Our Trench Warfare Future
Ross Douthat puts last night's results in Wisconsin in a broader context:
To understand the broader trends at work, a useful place to turn is Jay Cost’s essay on “The Politics of Loss” in the latest issue of National Affairs. For most of the post-World War II era, Cost argues, our debates over taxing and spending have taken place in an atmosphere of surplus. The operative question has been how best to divide a growing pie, which has enabled politicians in both parties to practice a kind of ideologically flexible profligacy. Republicans from Dwight Eisenhower to George W. Bush have increased spending, Democrats from John F. Kennedy to Bill Clinton have found ways to cut taxes, and the great American growth machine has largely kept the toughest choices off the table.
But not anymore. Between our slowing growth and our unsustainable spending commitments, “the days when lawmakers could give to some Americans without shortchanging others are over; the politics of deciding who loses what, and when and how, is upon us.” In this era, debates will be increasingly zero-sum, bipartisan compromise will be increasingly difficult, and “the rules and norms of our politics that several generations have taken for granted” will fade away into irrelevance.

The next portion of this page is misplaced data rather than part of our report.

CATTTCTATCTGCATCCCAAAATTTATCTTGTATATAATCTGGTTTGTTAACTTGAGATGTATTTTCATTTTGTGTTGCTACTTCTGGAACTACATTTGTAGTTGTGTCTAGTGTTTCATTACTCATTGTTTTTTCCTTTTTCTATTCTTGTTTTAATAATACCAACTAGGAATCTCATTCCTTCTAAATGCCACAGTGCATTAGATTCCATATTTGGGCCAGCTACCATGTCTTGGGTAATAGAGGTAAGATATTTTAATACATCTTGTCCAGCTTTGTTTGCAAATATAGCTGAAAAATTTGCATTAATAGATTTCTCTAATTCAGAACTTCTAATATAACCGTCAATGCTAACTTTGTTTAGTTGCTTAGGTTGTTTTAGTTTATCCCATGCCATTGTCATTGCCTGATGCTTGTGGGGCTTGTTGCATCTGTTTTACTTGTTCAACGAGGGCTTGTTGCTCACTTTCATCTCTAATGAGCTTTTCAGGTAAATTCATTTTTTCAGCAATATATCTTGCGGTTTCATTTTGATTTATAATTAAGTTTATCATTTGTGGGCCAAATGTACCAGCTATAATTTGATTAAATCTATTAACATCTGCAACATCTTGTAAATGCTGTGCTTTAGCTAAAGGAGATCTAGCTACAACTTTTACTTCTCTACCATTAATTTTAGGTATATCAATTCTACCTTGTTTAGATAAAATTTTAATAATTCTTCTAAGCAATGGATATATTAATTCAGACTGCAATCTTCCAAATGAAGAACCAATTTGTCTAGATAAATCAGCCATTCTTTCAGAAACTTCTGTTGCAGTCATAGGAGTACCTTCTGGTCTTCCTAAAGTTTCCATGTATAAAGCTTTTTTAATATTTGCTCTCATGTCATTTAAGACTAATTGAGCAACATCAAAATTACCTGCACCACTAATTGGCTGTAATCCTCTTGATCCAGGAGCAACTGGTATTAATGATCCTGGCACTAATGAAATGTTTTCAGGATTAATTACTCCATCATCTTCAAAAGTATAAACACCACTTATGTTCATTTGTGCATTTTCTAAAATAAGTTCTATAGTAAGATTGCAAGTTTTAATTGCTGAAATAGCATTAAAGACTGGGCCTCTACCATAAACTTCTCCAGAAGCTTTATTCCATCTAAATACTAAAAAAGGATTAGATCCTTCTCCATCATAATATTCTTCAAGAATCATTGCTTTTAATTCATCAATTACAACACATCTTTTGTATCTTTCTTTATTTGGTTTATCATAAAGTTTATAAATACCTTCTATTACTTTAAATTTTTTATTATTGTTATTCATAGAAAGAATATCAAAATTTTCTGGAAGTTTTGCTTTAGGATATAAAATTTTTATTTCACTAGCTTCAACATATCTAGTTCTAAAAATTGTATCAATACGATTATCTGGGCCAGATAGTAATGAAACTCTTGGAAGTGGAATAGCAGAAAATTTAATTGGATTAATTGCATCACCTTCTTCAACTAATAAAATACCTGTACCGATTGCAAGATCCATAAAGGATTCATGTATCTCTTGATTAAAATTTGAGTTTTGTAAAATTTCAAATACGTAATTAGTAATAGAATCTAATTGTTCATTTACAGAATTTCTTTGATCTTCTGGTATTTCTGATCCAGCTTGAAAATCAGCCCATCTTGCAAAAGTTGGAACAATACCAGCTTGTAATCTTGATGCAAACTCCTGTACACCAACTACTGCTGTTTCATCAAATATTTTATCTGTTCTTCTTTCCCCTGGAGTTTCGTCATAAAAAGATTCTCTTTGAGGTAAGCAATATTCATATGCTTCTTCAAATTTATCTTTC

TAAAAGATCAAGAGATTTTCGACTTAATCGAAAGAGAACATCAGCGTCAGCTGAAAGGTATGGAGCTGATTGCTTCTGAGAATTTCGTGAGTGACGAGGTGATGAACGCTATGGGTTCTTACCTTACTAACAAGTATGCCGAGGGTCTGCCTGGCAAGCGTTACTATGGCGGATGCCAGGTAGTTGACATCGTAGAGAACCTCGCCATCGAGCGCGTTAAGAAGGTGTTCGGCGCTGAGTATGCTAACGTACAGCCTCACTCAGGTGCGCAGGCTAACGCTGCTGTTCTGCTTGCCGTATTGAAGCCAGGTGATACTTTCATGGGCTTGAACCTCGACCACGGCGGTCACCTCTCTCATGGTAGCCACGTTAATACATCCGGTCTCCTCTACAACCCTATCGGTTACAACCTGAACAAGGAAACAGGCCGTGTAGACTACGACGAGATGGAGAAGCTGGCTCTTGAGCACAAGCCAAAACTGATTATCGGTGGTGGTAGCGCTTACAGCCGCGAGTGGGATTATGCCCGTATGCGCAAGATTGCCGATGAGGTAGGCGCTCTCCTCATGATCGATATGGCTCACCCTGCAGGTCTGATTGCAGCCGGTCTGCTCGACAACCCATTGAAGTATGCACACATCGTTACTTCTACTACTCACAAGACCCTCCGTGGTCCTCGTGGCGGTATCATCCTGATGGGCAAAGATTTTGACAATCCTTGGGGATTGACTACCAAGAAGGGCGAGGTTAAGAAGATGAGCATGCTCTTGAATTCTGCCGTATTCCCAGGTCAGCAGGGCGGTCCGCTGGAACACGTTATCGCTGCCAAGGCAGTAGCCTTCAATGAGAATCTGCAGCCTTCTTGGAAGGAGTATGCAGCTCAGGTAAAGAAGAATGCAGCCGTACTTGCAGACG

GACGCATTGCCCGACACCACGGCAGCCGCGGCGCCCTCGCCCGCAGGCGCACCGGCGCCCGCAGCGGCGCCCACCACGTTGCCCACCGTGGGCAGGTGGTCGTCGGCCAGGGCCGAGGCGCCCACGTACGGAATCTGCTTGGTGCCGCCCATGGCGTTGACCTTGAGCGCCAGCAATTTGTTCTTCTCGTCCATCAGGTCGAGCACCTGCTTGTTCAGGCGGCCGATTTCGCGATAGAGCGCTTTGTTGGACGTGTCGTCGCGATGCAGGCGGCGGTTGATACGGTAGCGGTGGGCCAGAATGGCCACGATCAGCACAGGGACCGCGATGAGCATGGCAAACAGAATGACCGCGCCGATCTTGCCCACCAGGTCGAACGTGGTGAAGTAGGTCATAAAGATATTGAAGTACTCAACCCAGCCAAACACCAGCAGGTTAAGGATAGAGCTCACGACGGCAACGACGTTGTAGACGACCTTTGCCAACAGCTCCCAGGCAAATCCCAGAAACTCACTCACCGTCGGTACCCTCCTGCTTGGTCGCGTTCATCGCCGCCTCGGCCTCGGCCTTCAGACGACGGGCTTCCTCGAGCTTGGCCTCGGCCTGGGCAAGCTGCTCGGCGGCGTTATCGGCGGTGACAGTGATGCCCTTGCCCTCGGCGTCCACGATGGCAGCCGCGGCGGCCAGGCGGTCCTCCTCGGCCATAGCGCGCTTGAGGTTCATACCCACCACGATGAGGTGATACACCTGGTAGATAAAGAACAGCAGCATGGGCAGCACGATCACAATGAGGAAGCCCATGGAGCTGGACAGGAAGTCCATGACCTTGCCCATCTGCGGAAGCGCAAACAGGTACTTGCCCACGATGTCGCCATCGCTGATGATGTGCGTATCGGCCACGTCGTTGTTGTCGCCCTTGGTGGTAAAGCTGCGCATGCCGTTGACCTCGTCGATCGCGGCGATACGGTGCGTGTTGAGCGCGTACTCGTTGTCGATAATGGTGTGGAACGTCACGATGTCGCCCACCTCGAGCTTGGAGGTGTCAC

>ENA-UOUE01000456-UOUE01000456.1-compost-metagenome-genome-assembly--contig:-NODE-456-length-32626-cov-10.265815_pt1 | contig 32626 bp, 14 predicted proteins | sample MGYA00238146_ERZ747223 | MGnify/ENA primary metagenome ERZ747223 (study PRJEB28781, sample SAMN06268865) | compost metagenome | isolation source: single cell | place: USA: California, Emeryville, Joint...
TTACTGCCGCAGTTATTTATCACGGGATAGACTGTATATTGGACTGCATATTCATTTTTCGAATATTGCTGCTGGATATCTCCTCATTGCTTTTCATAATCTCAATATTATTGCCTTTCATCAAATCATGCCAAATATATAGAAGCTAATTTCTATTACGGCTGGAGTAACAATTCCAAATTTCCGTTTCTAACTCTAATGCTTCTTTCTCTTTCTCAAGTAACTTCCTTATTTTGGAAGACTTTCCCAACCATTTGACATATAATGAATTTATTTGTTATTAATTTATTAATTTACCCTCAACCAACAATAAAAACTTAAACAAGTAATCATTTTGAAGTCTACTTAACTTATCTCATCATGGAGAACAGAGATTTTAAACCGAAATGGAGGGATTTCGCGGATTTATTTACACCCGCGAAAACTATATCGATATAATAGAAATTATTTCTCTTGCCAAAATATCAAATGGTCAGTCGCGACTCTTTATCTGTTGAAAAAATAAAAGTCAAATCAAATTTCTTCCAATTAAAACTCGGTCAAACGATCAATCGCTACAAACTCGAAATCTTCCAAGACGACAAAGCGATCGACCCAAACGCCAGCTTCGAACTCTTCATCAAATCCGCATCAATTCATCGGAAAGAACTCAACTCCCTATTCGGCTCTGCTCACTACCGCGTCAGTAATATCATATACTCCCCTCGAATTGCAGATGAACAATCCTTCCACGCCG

I think you have to strain a bit to derive that big a lesson from a single recall election in a medium-sized state, but for a variety of reasons I agree that economic growth is probably going to be fairly modest in the medium term — over, say, the next decade or two. And this does indeed imply a sort of trench warfare style of politics, with everyone fighting over scraps because the pie isn't growing as fast as it used to. Anyone who's worked in a high-flying company that had to deal with a sudden slowdown in growth knows what I'm talking about. The departmental infighting can get pretty vicious.
Anyway, I have a short piece in Democracy that should be online next week making exactly this point, along with a few others. It's about the likely shape of politics a decade from now, and although I have a couple of optimistic things to say about that, it's not, as you can probably guess, an especially cheerful take.